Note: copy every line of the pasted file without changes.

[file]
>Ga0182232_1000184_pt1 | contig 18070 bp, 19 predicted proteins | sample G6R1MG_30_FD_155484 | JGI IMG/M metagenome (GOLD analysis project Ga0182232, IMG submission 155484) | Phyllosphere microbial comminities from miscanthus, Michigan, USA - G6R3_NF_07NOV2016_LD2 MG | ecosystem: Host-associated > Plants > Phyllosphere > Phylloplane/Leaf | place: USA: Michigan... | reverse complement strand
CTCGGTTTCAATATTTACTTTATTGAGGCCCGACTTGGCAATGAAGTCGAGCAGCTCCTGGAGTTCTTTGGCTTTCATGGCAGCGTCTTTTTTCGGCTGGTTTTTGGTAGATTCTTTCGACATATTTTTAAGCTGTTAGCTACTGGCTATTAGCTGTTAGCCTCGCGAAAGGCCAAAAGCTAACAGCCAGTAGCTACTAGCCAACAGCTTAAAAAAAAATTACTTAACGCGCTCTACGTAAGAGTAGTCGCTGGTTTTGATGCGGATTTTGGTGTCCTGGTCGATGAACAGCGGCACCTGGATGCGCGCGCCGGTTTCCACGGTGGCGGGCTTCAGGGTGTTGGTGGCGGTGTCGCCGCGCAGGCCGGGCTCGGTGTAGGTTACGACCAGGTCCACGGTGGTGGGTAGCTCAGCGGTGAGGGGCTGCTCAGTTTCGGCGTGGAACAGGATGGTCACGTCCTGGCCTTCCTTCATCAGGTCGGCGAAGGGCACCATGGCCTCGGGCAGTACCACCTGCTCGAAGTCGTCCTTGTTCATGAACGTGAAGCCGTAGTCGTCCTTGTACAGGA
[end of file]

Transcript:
>Ga0182232_1000184_pt1 | contig 18070 bp, 19 predicted proteins | sample G6R1MG_30_FD_155484 | JGI IMG/M metagenome (GOLD analysis project Ga0182232, IMG submission 155484) | Phyllosphere microbial comminities from miscanthus, Michigan, USA - G6R3_NF_07NOV2016_LD2 MG | ecosystem: Host-associated > Plants > Phyllosphere > Phylloplane/Leaf | place: USA: Michigan... | reverse complement strand
CTCGGTTTCAATATTTACTTTATTGAGGCCCGACTTGGCAATGAAGTCGAGCAGCTCCTGGAGTTCTTTGGCTTTCATGGCAGCGTCTTTTTTCGGCTGGTTTTTGGTAGATTCTTTCGACATATTTTTAAGCTGTTAGCTACTGGCTATTAGCTGTTAGCCTCGCGAAAGGCCAAAAGCTAACAGCCAGTAGCTACTAGCCAACAGCTTAAAAAAAAATTACTTAACGCGCTCTACGTAAGAGTAGTCGCTGGTTTTGATGCGGATTTTGGTGTCCTGGTCGATGAACAGCGGCACCTGGATGCGCGCGCCGGTTTCCACGGTGGCGGGCTTCAGGGTGTTGGTGGCGGTGTCGCCGCGCAGGCCGGGCTCGGTGTAGGTTACGACCAGGTCCACGGTGGTGGGTAGCTCAGCGGTGAGGGGCTGCTCAGTTTCGGCGTGGAACAGGATGGTCACGTCCTGGCCTTCCTTCATCAGGTCGGCGAAGGGCACCATGGCCTCGGGCAGTACCACCTGCTCGAAGTCGTCCTTGTTCATGAACGTGAAGCCGTAGTCGTCCTTGTACAGGA